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notes:bayesian_classification

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Bayesian Classification

This page discusses the application of Bayes Theorem as a simple classifier for text and outlines the mathematical basis and the algorithmic approach.

The information in this page is heavily cribbed from the Wikipedia articles on Bayesian spam filtering, naive Bayes classifier and Bayes' Theorem.

Bayes' Theorem

A reference to the meaning of the notation described below:

$P(A)$ The unconditional probability of event $A$ occurring.
$P(A \cap B)$ The unconditional probability of both events $A$ and $B$ occurring.
$P(A|B)$ The probability of event $A$ occurring given that event $B$ also occurs.

We start with the axiom of conditional probability:

\begin{equation} P(A \cap B) = P(A|B)P(B) \end{equation}

This encapsulates the multiplicative nature of conditional probabilities. Note that $A$ and $B$ can be swapped without affecting the meaning due to the commutativity of $P(A \cap B)$:

\begin{equation} P(A \cap B) = P(B|A)P(A) \end{equation}

Setting these two equal yields:

\begin{equation*} P(A|B)P(B) = P(B|A)P(A) \end{equation*} \begin{equation} \Rightarrow P(A|B) = \frac{P(B|A)P(A)}{P(B)} \end{equation}

This assumes that $P(A) \not= 0$ and $P(B) \not= 0$. This is a simple statement of Bayes' Theorem. If we assume that $P(B)$ can be partitioned into a series mutually exclusive possibilities which sum to $P(B)$ then we can generated the extended form:

\begin{equation} P(A_i|B) = \frac{P(B|A_i)P(A_i)}{\sum\limits_j{P(B|A_j)P(A_j)}} \end{equation}

This may be easier to interpet using the concrete example of a Bayesian classifier, where $P(B)$ represents the probability that a specific word will occur in a message, and $P(B|A_i)$ represents the probability that the word will occur in a message of a specific category $A_i$, on the assumption that categories are complete (i.e. each message is always of exactly one of the predefined categories). It is therefore easy to see that summing all of the $P(B|A_i)$ will yield $P(B)$ since they are mutually exclusive and cover all the possible ways that $P(B)$ can occur.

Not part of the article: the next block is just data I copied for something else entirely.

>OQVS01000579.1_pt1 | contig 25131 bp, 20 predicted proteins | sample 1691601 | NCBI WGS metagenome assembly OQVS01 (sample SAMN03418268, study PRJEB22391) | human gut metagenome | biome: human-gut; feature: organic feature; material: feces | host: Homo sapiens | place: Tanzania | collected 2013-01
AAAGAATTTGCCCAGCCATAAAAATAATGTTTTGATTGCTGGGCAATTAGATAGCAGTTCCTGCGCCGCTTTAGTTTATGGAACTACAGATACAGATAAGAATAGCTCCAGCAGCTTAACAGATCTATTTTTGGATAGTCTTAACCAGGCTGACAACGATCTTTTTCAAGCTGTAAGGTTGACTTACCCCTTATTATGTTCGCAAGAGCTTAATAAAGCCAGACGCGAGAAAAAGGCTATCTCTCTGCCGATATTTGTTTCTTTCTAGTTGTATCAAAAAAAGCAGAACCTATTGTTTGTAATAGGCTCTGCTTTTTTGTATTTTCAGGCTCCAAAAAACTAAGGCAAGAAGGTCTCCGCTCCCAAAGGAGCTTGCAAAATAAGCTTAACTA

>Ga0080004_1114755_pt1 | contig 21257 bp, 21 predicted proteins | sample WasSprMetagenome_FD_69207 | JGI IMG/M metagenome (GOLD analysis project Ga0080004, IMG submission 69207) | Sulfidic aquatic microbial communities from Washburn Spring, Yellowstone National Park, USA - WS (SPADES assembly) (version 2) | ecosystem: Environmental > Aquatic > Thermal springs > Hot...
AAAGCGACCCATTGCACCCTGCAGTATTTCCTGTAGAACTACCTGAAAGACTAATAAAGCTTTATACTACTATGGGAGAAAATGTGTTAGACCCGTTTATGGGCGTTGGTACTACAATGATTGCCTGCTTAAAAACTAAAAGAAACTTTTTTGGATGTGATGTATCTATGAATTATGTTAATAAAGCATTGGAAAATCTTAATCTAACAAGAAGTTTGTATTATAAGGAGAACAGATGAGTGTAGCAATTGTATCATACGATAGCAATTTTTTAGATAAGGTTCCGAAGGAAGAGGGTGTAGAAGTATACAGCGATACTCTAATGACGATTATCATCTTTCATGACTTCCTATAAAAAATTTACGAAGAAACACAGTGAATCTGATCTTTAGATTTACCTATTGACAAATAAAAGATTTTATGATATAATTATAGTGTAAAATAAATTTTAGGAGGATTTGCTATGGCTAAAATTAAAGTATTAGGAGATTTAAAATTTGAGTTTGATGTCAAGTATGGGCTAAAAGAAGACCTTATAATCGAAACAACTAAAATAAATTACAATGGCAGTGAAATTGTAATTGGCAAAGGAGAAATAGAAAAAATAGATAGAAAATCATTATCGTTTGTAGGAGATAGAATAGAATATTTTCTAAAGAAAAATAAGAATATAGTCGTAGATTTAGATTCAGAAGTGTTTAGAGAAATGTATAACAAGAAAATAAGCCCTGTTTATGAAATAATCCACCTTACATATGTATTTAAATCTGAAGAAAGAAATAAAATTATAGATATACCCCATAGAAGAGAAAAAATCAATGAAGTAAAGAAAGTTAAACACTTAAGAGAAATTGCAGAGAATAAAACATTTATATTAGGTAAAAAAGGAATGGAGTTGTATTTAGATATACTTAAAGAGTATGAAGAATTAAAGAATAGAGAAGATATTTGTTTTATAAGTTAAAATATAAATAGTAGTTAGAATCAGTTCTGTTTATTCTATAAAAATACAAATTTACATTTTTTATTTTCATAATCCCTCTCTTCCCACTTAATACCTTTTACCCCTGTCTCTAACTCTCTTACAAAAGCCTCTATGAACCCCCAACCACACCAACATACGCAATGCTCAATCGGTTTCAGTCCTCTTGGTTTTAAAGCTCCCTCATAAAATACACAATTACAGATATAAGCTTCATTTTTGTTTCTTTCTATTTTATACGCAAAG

Naive Bayesian Classifier

The process of determining the class of a piece of text involves splitting it up into tokens (words) and calculating the probability of each word occurring in each class of message. We assume $n$ classifications of messages, $C_1, C_2, ... C_n$, in the examples below and consider the effect of a word $W$.

The classifier is naive because it assumes the contribution of each token to the classification of the message is independent. Cases where tokens occurring together provide a much stronger indication than either token appearing individually may not be suitable for the naive approach.

Classification based on a word

Using the extended form of Bayes' Theorem, we can specify the probability that a message containing a particular word $W$ will be given a particular classification $C_i$:

\begin{equation} P(C_i|W) = \frac{P(W|C_i)P(C_i)}{\sum\limits_{j=1}^n{P(W|C_j)P(C_j)}} \end{equation}

This depends partly on the ratio of messages with particular classifications $P(C_i)$ which makes it a biased classifier (i.e. it makes assumptions about the distribution of incoming messages before even looking at them). However, some classifiers make the simplifying assumption that all classifications are initially equally likely, which yields:

\begin{equation*} P(C_1) = P(C_2) = ... = P(C_n) = \frac{1}{n} \end{equation*}

Putting this into the equation above allows us to simplify it and obtain an unbiased classifier: